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Here’s (some of) what you just saw at the Canada Winter Games Opening Ceremonies

Posted on 13 February 2015

I just finished watching the opening ceremonies of the Canada Winter Games. I liked it! I mean, as a rule there will be speeches from politicians but honestly that’s just something you kind of expect between the entertainment.

As a proud Prince George-er I loved seeing local talent showcased on a national stage. Good on the organizing committee for making that choice. It would have been really easy (and expected) to import some bigger names from out of town, but instead they chose to use the opportunity to expose the country to some hidden talents.

Seriously GOOD ON YOU @2015CanadaGames for showcasing local talent at the opening ceremony. #cityofpg #2015CanGames

— Andrew Kurjata (@akurjata) February 14, 2015

Here’s a quick recap of some of what you saw:

1. Pretty pictures of Prince George


The current rainy, slushy weather is doing its best to hide it, but Prince George is really a beautiful city. Spots from Move Up Prince George and Tourism PG helped prove it.

2. Local bands (and dancers)

The first PG band to take the stage was Bright City Heights. The song they played was “Aurora”. You can download it here.


The second local group to play was Black Spruce Bog. The song they played was “Tete Jaune Road.” You can download it here. They’ll be playing Sunday in the Canada Games Plaza, as well, opening for Alan Doyle.

The dancers in the Bright City Heights segment were all local, and the interpretive dancer Tristan Ghostkeeper, also of Prince George.  

3. Lheidli T’enneh Culture

This was my favourite thing. For the first time ever, the Canada Games has an official host First Nation in the form of the Lheidli T’enneh, and they were front and centre of this whole thing. At one point, a canoe was put on the stage, one of two dugouts carved by University of Northern British Columbia students under the guidance of elder Robert Frederick. It was the first time a canoe had been made in the traditional Lheidli style in decades. You can learn more about that story below:

The best part, though, was when all those kids got on stage and started singing “Oh Canada” in Dakelh, the Lheidli language, the first time this has ever happened. Last week I spoke to the elder who helped translate the song. She told me she always spoke Dakelh with her grandmother, but eventually people stopped speaking it. She paused. They took us to the schools, she said. Going from there to this moment is incredibly meaningful.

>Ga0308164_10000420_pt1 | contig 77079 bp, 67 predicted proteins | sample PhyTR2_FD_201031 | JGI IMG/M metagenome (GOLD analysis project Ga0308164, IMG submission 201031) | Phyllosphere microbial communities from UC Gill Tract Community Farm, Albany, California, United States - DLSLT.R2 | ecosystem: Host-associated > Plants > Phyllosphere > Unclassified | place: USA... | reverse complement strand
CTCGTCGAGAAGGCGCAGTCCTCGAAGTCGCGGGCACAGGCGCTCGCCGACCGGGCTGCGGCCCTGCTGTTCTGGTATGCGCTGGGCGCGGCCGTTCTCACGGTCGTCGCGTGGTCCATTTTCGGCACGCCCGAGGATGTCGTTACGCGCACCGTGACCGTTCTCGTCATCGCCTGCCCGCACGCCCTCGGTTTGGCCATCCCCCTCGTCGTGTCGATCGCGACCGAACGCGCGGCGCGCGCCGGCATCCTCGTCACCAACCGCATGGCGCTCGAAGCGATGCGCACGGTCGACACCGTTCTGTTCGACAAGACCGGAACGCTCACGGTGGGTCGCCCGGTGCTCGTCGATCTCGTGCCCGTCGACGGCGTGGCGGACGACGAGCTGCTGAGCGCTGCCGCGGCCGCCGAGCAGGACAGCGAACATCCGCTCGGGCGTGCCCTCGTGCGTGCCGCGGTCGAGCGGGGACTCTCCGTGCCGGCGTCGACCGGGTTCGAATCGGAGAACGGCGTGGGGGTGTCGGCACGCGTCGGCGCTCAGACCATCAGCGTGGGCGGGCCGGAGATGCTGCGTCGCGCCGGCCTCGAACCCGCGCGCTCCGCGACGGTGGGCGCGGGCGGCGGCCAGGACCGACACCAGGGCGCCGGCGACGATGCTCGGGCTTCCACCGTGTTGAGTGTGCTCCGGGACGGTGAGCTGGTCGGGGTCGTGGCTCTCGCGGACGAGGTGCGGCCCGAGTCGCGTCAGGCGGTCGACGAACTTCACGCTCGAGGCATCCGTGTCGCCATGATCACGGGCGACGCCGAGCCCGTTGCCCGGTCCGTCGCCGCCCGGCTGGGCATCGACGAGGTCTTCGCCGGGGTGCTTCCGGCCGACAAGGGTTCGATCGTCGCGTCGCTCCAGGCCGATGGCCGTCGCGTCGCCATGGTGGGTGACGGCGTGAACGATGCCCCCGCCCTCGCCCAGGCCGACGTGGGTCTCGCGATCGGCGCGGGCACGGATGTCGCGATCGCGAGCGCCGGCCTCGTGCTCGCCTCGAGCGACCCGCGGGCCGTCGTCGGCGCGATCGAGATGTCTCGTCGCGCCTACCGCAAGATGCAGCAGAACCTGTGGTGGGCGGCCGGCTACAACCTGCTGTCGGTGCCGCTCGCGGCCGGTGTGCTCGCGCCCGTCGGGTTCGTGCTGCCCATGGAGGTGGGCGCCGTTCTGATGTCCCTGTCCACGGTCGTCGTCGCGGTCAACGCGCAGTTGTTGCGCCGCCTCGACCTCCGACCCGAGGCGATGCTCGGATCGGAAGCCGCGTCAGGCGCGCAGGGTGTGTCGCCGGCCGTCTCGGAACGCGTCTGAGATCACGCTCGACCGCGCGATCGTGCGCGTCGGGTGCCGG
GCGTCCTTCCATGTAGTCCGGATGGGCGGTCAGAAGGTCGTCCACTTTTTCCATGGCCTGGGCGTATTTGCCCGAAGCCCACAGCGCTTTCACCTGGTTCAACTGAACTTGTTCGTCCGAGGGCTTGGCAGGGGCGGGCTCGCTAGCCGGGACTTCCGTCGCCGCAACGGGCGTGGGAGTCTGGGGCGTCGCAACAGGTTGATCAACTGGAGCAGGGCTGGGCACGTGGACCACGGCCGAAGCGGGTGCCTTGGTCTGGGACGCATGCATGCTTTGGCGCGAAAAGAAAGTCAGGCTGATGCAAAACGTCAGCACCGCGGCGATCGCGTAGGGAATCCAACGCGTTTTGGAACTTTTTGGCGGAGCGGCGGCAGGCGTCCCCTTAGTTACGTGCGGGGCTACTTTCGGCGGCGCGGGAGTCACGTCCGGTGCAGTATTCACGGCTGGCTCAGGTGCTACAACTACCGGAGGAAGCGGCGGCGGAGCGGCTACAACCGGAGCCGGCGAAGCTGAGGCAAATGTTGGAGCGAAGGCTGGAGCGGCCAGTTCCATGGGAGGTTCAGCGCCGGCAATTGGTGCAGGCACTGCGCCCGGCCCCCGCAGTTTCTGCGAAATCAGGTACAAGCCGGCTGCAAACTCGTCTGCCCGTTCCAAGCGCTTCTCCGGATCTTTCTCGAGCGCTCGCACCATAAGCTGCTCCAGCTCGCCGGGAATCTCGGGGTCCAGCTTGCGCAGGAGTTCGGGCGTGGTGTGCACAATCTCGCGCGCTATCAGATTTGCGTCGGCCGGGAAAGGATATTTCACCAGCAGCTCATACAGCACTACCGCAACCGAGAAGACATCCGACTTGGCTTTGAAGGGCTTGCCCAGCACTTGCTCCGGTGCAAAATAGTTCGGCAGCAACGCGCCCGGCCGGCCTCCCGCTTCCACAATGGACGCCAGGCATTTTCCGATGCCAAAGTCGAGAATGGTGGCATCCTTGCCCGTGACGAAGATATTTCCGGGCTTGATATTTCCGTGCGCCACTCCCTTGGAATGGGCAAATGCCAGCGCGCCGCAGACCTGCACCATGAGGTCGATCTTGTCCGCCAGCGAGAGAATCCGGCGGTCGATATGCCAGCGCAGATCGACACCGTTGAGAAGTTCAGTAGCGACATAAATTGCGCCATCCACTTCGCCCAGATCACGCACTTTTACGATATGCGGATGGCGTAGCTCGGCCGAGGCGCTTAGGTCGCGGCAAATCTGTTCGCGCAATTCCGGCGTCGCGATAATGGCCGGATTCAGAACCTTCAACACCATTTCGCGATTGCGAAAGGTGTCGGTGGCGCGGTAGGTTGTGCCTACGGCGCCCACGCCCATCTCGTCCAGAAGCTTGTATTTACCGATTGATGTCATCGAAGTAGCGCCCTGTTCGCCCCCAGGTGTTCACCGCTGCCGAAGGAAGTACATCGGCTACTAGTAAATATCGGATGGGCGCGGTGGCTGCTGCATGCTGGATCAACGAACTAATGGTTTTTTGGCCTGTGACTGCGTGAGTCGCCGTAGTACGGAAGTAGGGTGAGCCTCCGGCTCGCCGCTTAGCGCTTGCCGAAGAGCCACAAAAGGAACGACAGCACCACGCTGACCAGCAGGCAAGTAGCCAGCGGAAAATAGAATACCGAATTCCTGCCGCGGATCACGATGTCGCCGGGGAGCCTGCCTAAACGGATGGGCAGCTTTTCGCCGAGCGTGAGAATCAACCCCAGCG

NOT GOING TO LIE “Oh Canada” sung by Lheidli kids in Dakelh is made me tear up at the national anthem for the first time ever #2015CanGames — Andrew Kurjata (@akurjata) February 14, 2015

But the joy she had talking about the coming weeks and the prominence of the Lheidli T’enneh in the whole thing- it was incredible. I’ve spoken to another of Lheidli in the lead up to this and I cannot understate how meaningful this is for them. This is Prince George’s 100th Anniversary… but part of what led to the creation of the city was the burning of the Lheidli village near downtown Prince George and the removal of the people to a reserve.

As much as this is a showcase for Prince George to Canada, this is also a showcase of the Lheidli to Prince George. A few years ago, there was hardly any visible First Nations presence downtown. Now, thanks in part to the Games, we have welcome signs in Dakelh, the Lheidli T’enneh flag flying high and the acknowledgement that we are on traditional Lheidli T’enneh going out on national television. This is absolutely what this city and country should be doing: embracing the reality of where we are.

There was a lot more but I’ll just leave it at good job to all involved. Made me proud.

PS There is only one thing I feel like was missing:


— Andrew Kurjata (@akurjata) February 14, 2015

Filed under: Prince George

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